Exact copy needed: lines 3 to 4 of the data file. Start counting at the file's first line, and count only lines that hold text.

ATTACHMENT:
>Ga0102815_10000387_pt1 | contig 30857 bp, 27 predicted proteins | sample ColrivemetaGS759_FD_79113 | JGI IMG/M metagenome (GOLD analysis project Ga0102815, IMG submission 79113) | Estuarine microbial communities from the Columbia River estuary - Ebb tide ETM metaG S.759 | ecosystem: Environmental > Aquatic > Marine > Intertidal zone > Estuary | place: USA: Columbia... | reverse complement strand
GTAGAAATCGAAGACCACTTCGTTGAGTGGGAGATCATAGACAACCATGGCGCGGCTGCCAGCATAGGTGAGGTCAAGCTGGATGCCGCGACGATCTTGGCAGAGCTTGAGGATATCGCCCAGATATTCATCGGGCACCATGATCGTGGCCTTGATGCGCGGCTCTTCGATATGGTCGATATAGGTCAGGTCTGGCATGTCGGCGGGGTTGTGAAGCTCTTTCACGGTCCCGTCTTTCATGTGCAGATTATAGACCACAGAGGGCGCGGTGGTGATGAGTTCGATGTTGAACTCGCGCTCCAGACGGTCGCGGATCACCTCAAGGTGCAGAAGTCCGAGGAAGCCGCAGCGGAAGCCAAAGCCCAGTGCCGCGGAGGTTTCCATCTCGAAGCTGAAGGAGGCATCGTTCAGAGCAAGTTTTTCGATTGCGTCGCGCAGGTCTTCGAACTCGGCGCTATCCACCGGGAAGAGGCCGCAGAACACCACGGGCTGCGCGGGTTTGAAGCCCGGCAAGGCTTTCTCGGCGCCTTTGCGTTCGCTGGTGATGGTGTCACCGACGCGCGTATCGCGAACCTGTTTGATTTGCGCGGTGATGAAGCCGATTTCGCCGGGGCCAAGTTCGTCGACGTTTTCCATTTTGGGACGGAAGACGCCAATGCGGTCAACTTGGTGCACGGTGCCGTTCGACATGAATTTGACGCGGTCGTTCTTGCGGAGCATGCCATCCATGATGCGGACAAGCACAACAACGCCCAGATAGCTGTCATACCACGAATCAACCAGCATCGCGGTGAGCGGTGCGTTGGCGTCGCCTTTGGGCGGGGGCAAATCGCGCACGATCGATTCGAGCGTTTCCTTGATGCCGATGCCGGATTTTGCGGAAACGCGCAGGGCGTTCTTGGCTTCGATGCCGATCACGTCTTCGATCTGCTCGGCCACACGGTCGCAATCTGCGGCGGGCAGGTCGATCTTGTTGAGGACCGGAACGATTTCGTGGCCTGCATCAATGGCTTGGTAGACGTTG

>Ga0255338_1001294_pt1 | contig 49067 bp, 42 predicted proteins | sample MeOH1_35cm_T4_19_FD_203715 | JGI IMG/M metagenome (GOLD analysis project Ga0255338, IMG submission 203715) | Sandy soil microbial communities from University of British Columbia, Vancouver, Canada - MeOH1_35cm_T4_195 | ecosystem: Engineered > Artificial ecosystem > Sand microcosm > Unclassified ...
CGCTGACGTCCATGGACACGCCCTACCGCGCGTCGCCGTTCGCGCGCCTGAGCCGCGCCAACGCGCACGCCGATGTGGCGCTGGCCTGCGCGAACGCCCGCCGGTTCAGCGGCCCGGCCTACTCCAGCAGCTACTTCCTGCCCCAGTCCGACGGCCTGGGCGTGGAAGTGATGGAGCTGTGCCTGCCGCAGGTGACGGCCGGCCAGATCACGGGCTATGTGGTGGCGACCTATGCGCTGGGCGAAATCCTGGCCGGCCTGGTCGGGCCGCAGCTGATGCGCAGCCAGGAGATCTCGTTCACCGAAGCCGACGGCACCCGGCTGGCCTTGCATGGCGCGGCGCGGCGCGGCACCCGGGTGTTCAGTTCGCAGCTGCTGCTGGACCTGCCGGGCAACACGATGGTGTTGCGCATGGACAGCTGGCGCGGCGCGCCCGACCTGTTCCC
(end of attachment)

>Ga0255338_1001294_pt1 | contig 49067 bp, 42 predicted proteins | sample MeOH1_35cm_T4_19_FD_203715 | JGI IMG/M metagenome (GOLD analysis project Ga0255338, IMG submission 203715) | Sandy soil microbial communities from University of British Columbia, Vancouver, Canada - MeOH1_35cm_T4_195 | ecosystem: Engineered > Artificial ecosystem > Sand microcosm > Unclassified ...
CGCTGACGTCCATGGACACGCCCTACCGCGCGTCGCCGTTCGCGCGCCTGAGCCGCGCCAACGCGCACGCCGATGTGGCGCTGGCCTGCGCGAACGCCCGCCGGTTCAGCGGCCCGGCCTACTCCAGCAGCTACTTCCTGCCCCAGTCCGACGGCCTGGGCGTGGAAGTGATGGAGCTGTGCCTGCCGCAGGTGACGGCCGGCCAGATCACGGGCTATGTGGTGGCGACCTATGCGCTGGGCGAAATCCTGGCCGGCCTGGTCGGGCCGCAGCTGATGCGCAGCCAGGAGATCTCGTTCACCGAAGCCGACGGCACCCGGCTGGCCTTGCATGGCGCGGCGCGGCGCGGCACCCGGGTGTTCAGTTCGCAGCTGCTGCTGGACCTGCCGGGCAACACGATGGTGTTGCGCATGGACAGCTGGCGCGGCGCGCCCGACCTGTTCCC